The comparability of this data is affected by the fact that countries apply data collection thresholds. In many countries, establishments having fewer than ten bed places are not covered by these statistics, but the threshold applied is not identical across the European Union.

For countries where a breakdown by size class is available, 60 % of hotels and similar accommodation establishments had 25 bedrooms or fewer, 32 % had between 25 and 99 and 8 % were large establishments with a capacity of 100 or more bedrooms (see Table 7).

The average occupancy rate of bed places in hotels during 2016 was 46 %

Comparing the capacity data in terms of available beds or rooms with the occupancy data in terms of nights spent gives an indicator of the occupancy rates. At EU level, the net occupancy rate of bed places in hotels was 46.3 % in 2016. The highest occupancy rates were recorded in Cyprus (71.3 %), Malta (64.4 %) and Spain (61.3 %) (see Table 8, Figure 9).

In terms of bedroom occupancy (regardless of how many guests stayed in the room), hotels in Malta recorded an occupancy rate of 74.0 %, followed by Ireland (71.0 %).

For most of the countries for which a breakdown by size class is available, occupancy rates increase with the size of the establishments.

Data sources and availability

For the short-term trends in the nights spent at tourist accommodation establishments in the European Union (EU), see Tourism statistics - nights spent at tourist accommodation establishments.

Context

The EU is a major tourist destination, with five Member States among the world’s top ten destinations for holidaymakers, according to UNWTO[2] data. Tourism is an important activity in the EU which contributes to employment and economic growth, as well as to the development of rural, peripheral or less-developed areas. These characteristics drive the demand for reliable and harmonised statistics on this activity, as well as within the wider context of regional policy and sustainable development policy areas.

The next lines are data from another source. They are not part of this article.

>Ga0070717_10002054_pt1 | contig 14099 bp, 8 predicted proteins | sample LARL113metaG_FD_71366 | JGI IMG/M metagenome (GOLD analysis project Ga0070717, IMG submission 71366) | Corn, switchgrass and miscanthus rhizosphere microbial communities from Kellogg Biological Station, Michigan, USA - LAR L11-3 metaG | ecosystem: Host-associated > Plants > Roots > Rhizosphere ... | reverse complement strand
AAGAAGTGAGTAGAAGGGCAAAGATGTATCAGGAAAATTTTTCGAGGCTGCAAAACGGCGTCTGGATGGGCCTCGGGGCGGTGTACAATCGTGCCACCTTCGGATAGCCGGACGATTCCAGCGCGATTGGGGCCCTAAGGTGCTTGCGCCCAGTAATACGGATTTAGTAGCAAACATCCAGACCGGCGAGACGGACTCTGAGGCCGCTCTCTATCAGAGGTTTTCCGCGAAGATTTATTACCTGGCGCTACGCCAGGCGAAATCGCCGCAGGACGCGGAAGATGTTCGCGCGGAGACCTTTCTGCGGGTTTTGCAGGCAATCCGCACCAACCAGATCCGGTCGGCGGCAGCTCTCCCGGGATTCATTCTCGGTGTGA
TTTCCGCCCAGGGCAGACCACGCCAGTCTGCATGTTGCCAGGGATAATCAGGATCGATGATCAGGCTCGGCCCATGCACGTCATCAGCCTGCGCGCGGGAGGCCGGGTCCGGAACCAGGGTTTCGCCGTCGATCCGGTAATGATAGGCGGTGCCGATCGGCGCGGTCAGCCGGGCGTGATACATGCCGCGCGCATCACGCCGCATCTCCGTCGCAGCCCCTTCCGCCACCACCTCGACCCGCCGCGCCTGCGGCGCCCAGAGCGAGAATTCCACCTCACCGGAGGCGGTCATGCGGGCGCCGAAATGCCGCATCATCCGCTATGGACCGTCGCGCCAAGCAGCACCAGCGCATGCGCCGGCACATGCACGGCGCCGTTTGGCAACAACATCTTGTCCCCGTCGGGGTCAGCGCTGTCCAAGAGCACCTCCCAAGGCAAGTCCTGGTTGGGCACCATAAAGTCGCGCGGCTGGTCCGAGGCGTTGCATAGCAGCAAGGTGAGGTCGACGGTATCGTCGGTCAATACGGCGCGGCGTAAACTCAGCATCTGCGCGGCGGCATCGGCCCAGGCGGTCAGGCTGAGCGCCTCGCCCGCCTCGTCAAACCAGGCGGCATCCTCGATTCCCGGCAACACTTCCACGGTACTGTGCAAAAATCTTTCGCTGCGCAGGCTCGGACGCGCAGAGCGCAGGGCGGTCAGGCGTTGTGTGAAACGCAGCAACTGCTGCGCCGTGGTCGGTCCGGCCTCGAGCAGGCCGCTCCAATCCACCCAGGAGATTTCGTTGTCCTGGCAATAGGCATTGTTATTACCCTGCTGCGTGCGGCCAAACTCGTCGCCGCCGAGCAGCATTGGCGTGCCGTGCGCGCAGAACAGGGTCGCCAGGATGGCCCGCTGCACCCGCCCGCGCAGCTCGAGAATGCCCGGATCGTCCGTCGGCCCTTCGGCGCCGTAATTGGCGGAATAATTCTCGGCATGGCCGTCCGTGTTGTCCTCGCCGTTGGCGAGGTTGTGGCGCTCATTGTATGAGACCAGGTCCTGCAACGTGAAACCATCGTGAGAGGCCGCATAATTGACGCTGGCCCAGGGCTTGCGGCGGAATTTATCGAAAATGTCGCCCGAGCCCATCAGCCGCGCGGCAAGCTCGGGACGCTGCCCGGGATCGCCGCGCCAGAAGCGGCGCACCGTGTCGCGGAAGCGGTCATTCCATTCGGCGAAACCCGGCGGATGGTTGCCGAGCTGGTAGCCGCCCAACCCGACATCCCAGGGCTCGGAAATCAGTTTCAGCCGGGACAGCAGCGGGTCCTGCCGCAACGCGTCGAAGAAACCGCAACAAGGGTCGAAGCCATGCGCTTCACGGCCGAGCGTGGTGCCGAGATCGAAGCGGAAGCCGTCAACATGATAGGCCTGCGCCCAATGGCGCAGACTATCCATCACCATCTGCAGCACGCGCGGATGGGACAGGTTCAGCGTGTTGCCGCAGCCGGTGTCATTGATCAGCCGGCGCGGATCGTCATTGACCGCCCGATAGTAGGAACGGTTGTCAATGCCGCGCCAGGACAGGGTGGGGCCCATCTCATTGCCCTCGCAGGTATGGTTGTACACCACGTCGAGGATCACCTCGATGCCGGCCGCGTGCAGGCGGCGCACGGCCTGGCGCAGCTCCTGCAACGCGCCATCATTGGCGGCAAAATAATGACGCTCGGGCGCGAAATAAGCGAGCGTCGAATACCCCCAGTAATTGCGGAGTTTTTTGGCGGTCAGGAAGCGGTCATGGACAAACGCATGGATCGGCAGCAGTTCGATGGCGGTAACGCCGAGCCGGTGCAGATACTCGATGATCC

See also

Further Eurostat information

Data visualisation

Publications

Main tables

Database

Dedicated section

Methodology / Metadata

Source data for tables, figures and maps (MS Excel)

Other information

  • With 2012 as reference year:
  • Regulation (EU) No 692/2011 of 6 July 2011 concerning European statistics on tourism and repealing Council Directive 95/57/EC.
  • Regulation (EU) No 1051/2011 of 20 October 2011 implementing Regulation (EU) No 692/2011 concerning European statistics on tourism, as regards the structure of the quality reports and the transmission of the data.
  • Previous legal acts (concerning reference periods before 2012):
  • Commission Decision 1999/35/CE of 9 December 1998 on the procedures for implementing Council Directive 95/57/EC on the collection of statistical information in the field of tourism.
  • Commission Decision 2004/883/CE of 10 December 2004 adjusting the Annex to Council Directive 95/57/EC on the collection of statistical information in the field of tourism as regards country lists.
  • Directive 95/57/EC of 23 November 1995 on the collection of statistical information in the field of tourism.
  • Directive 2006/110/EC of 20 November 2006 adapting Directives 95/57/EC and 2001/109/EC in the field of statistics, by reason of the accession of Bulgaria and Romania.

External links

Notes

  1. More detailed regional data: Tourism_statistics_at_regional_level
  2. UNWTO Tourism Highlights